Human Rights and Religious Wrongs in the Middle East

By Kathryn Jean Lopez Published on March 20, 2015

“Media coverage is not about ratings, it is about lives,” Coptic Orthodox Bishop Angaelos said during a panel at the National Press Club this past week. He’s based in London and came to the United States, as he has frequently in past months, to raise alarms, make pleas and express gratitude.

Much of what most Americans know of the Middle East involves violence and impossible struggles. But His Grace Angaelos is here to deliver a different message. Don’t get caught up in ideology and don’t make assumptions. Misreporting and misquoting can unintentionally feed violence, Angaelos warns.

This particular panel discussion was sponsored by a group called In Defense of Christians and called “Sensitivity Rather than Sensationalism: Western Media Coverage of Human Rights and Religious Issues in the Middle East.”

Just as the media has a responsibility to accurately and humanely depict the tragedy and suffering of persecuted groups in the Middle East, we as responsible citizens have a duty to think and act appropriately. We must not give in to the sense of powerlessness that often comes when we think about complicated tragedies occurring far away.

For Christians, the persecution of Christians is a family affair, as Johnnie Moore puts it in a new book, Defying ISIS. Moore, formerly a pastor at Liberty University, felt the need to do something. In his book, he tells the stories of some of the Iraqi and Syrian Christians who now live in refugee camps, having fled their homes on account of ISIS. When I ask him what the average American can do, he advised: “1. Pray every day. 2. Give. 3. Educate yourself. 4. Keep unrelenting pressure on politicians. 5. Tell the stories of those in harm’s way. 6. Use #DEFYINGISIS to raise a storm on social media.”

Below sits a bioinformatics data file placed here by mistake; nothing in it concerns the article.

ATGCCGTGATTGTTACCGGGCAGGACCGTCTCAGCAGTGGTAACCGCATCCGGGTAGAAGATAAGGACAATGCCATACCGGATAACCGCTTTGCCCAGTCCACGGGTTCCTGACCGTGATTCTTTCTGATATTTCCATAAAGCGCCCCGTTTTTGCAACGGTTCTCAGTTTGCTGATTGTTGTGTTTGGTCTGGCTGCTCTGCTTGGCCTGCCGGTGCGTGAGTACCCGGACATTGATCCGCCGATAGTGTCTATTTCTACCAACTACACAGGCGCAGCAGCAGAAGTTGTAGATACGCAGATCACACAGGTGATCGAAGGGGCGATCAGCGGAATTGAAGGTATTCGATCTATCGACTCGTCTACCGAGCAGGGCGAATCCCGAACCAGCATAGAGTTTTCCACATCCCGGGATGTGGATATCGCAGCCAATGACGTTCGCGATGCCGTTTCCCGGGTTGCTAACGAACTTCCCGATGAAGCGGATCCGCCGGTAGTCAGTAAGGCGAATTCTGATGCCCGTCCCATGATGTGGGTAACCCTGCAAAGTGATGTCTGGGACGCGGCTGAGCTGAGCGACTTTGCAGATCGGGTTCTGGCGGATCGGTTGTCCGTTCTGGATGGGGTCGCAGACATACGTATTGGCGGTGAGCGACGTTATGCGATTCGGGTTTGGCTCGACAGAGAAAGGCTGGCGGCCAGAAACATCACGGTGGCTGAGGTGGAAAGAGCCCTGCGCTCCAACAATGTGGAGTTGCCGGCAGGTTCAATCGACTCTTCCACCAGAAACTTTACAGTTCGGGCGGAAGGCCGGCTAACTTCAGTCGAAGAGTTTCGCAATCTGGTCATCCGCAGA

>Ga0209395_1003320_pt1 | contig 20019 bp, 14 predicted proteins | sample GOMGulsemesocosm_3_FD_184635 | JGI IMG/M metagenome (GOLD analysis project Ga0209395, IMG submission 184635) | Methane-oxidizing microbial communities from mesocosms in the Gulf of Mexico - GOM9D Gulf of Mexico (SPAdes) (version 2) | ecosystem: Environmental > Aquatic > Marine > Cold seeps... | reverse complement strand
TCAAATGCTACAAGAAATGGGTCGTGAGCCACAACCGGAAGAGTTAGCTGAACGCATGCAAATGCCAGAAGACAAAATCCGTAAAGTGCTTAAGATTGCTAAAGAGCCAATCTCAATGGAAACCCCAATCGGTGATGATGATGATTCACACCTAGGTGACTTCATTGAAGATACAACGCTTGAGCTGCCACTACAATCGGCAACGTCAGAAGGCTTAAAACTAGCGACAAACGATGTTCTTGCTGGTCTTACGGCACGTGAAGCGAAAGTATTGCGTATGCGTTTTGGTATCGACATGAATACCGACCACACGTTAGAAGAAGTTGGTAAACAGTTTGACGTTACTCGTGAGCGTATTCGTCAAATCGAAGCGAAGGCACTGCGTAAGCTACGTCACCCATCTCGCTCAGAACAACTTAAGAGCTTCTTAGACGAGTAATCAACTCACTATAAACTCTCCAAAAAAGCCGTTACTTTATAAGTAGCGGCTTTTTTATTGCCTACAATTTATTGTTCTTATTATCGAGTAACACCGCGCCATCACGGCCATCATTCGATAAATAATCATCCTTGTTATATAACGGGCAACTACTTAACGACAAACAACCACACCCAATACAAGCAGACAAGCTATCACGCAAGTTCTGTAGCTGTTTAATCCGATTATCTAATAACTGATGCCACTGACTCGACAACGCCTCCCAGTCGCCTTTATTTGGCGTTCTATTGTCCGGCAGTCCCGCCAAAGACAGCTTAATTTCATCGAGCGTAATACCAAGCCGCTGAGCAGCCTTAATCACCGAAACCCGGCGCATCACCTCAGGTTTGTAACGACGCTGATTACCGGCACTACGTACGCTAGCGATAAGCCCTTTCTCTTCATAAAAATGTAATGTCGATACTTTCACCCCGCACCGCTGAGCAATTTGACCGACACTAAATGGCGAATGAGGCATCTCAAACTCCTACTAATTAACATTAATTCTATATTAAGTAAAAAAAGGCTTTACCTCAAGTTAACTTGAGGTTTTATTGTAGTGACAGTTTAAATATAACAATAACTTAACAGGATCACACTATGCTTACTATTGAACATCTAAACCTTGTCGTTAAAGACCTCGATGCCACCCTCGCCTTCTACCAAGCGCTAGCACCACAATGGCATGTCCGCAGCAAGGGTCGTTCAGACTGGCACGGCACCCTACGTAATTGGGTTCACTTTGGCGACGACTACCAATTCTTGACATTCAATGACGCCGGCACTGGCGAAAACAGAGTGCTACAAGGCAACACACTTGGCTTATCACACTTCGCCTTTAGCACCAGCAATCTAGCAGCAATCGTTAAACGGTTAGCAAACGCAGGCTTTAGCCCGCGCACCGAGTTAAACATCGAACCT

The courage of these persecuted Christians should provide an example to Americans, who have in many ways taken religious freedom for granted.

Bishop Angaelos is grateful that the stories of the 21 Christians killed by an ISIS death squad — a slaughter that was brazenly trumpeted in a video released by the terrorist group — were of interest to the Western media and told with sensitivity. We heard mainstream media sources tell of the faith and work of these men and the faith and forgiveness of their families.

We must be careful about terminology and generalizations, Angaelos says. It’s not, for instance, “the Muslim world.” There are Chaldean Christians there. There are Maronite Christians there. There are Coptic Christians there. Robert Destro, a law professor at the Catholic University of America, who moderated the discussion, added that there is an astounding amount of ignorance about Christianity in the Middle East.

I think of violence against Christians throughout the world — a friend who often works in Haiti just told me of the rash of horrific violence that nuns, among others, are experiencing at the hands of mysterious assailants 3 and yet they serve on. I think of a 71-year-old religious sister who was gang-raped recently in India, who forgave the men who attacked her. Undeserved love and forgiveness can be a powerful countercultural witness in an atmosphere of hatred, despair, exhaustion and exasperation. It can be light in a darkening world.

Some months ago, Pope Francis stated emphatically that the world cannot allow Christians to vanish from the Middle East. I thought of this as Katrina Lantos Swett, chair of the U.S. Commission on International Religious Freedom, said during the panel question-and-answer period: “Listen to what terrorists say. They will often tell you their mission … ‘Rome next’ was not a theoretical flourish.”

As Holy Week and Easter approach, the Christians of the Middle East threatened by ISIS are walking the difficult way of the Cross. As they do so, we could afford to stop, look, listen and support them. For their sakes and our own.


Kathryn Jean Lopez is senior fellow at the National Review Institute, editor-at-large of National Review Online and founding director of Catholic Voices USA. She can be contacted at [email protected].

COPYRIGHT 2015 United Feature Syndicate


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